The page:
In the end, day-by-day, I did it.  A year later, I did it again and when I came to day 30, I didn’t stop.  Since then I’ve exercised a different sort of faith by writing every morning—doing  a number of writing and photo posts, including at least one poem or story, every day for the past 1,460 days. (This post will be my 4,074th one.)

The pool exercises I once did faithfully in a water aerobics class three mornings a week at the clubhouse pool,  I still do at midnight in my own pool under the stars and moon, surrounded by the blossoms that fall from the tall Washingtonian palm trees that rise like giants in the night air above the pool.

I swim with the moon,
stars strewn like wedding flowers
in this midnight pool.

For dVerse Poets Haibun Monday, Faith.

Rose


Rose

We are all filters of the world,
taking the news in—the happy births 
and inane deaths, the charities and cruelties,
the beauties and the gross ugliness
of nature and of human nature.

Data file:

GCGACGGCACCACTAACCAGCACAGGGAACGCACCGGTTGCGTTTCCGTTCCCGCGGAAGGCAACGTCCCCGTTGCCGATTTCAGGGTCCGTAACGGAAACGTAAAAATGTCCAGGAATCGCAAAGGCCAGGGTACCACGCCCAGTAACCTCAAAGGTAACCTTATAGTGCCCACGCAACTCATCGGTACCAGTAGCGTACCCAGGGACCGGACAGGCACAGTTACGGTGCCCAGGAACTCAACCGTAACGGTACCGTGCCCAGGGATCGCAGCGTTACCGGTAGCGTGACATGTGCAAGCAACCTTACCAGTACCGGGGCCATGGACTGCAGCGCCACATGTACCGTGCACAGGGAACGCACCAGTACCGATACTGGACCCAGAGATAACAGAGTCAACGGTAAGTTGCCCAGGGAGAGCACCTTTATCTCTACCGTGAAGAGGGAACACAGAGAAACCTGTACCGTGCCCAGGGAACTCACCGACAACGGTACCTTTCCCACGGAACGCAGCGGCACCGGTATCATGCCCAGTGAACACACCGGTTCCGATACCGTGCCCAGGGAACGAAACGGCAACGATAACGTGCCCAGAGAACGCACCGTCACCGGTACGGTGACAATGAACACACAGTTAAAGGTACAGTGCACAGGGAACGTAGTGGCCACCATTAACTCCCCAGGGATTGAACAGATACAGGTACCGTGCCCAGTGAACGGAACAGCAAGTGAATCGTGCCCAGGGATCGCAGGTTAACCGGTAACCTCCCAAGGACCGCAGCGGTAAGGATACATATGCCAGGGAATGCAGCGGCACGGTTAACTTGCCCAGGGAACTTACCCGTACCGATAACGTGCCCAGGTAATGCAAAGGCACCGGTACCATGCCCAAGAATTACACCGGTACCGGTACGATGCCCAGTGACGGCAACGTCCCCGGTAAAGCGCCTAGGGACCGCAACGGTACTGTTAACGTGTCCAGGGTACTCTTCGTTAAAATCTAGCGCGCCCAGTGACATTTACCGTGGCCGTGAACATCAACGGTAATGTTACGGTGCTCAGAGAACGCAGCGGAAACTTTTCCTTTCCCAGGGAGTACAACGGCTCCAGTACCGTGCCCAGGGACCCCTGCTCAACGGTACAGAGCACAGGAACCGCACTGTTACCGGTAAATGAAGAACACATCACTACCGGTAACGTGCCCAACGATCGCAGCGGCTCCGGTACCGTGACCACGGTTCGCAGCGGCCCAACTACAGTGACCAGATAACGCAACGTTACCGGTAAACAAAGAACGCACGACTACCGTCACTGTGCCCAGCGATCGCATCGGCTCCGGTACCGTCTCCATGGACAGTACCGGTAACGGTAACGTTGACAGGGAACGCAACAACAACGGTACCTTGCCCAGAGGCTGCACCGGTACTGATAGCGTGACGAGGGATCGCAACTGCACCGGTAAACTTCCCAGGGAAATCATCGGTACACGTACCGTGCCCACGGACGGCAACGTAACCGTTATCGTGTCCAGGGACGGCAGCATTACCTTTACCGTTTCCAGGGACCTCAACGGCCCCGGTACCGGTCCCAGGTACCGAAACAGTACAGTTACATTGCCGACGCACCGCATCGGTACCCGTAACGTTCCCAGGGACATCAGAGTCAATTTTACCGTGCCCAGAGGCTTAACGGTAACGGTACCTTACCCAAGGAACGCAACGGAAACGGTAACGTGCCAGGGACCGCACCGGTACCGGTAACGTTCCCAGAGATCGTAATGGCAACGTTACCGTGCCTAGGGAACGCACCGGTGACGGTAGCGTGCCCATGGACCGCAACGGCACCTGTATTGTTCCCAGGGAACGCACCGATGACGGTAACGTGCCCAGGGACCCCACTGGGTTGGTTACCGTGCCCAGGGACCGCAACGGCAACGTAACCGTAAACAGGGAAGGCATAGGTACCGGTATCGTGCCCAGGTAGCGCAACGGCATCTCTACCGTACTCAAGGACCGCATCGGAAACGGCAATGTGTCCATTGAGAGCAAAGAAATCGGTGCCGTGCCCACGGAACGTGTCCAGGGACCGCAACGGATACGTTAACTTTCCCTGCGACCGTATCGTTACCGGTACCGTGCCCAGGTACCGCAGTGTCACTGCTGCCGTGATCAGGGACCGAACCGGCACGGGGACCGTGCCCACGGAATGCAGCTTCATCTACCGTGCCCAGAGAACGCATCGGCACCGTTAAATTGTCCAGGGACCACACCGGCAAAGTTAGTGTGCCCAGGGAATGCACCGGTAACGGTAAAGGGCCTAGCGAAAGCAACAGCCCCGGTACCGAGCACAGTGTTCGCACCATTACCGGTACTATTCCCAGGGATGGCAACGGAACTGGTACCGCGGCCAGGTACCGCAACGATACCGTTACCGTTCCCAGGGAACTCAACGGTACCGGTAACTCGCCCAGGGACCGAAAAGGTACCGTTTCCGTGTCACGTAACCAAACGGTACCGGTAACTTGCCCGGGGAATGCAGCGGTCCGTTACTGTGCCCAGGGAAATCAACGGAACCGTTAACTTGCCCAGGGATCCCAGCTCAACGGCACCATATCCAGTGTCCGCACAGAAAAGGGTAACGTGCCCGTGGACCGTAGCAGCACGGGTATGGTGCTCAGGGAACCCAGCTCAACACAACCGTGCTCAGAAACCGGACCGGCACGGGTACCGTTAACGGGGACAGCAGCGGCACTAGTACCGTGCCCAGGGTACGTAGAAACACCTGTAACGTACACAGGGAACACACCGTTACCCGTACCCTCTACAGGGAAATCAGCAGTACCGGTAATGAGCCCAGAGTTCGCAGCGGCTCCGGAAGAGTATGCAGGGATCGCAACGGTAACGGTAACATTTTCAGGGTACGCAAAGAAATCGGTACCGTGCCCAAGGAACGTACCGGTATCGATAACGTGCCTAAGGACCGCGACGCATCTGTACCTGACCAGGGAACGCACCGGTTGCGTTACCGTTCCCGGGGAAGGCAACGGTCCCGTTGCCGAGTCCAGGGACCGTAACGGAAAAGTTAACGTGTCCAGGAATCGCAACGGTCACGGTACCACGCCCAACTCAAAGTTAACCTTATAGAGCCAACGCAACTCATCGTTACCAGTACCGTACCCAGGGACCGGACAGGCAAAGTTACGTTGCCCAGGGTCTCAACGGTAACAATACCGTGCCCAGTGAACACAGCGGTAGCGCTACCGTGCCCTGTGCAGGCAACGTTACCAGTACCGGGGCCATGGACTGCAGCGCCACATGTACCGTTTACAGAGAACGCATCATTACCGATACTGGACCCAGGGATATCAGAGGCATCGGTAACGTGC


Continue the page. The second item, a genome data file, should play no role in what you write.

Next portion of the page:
These things pass through us or get stuck,
taking us with them into the poles of our own natures.
Those ills of the world we choose to dwell on
change us if we are not careful to let them go again
or to act in a manner opposite—
which causes us to seed new hope
which just might, just might
catch hold in the sieves
of others

and bloom.

A concrete poem is one that takes the form of what it describes. I could find no photo of a rose in my photo library, so the form of the poem will have to do to illustrate its meaning. 

The prompt today was “filter.”

Disappointing Will (Three Sonnets)

The NaPoWriMo prompt today was to write a sonnet.  One of the world’s most famous sonnet forms was the Shakespearean sonnet, the form I use below. William Shakespeare died on April 23, 1616–exactly four hundred years ago today. He is still the best known playwright and among the best loved poets in history. I apologize to him for these sonnets, with which he would most certainly be disappointed; but luckily, “Disappointment” is exactly the prompt for WordPress this day, and so I thereby kill two prompts with one poem!!

Three Wan Dogs before Their Feeding

Our mistress lies upon her bed too long,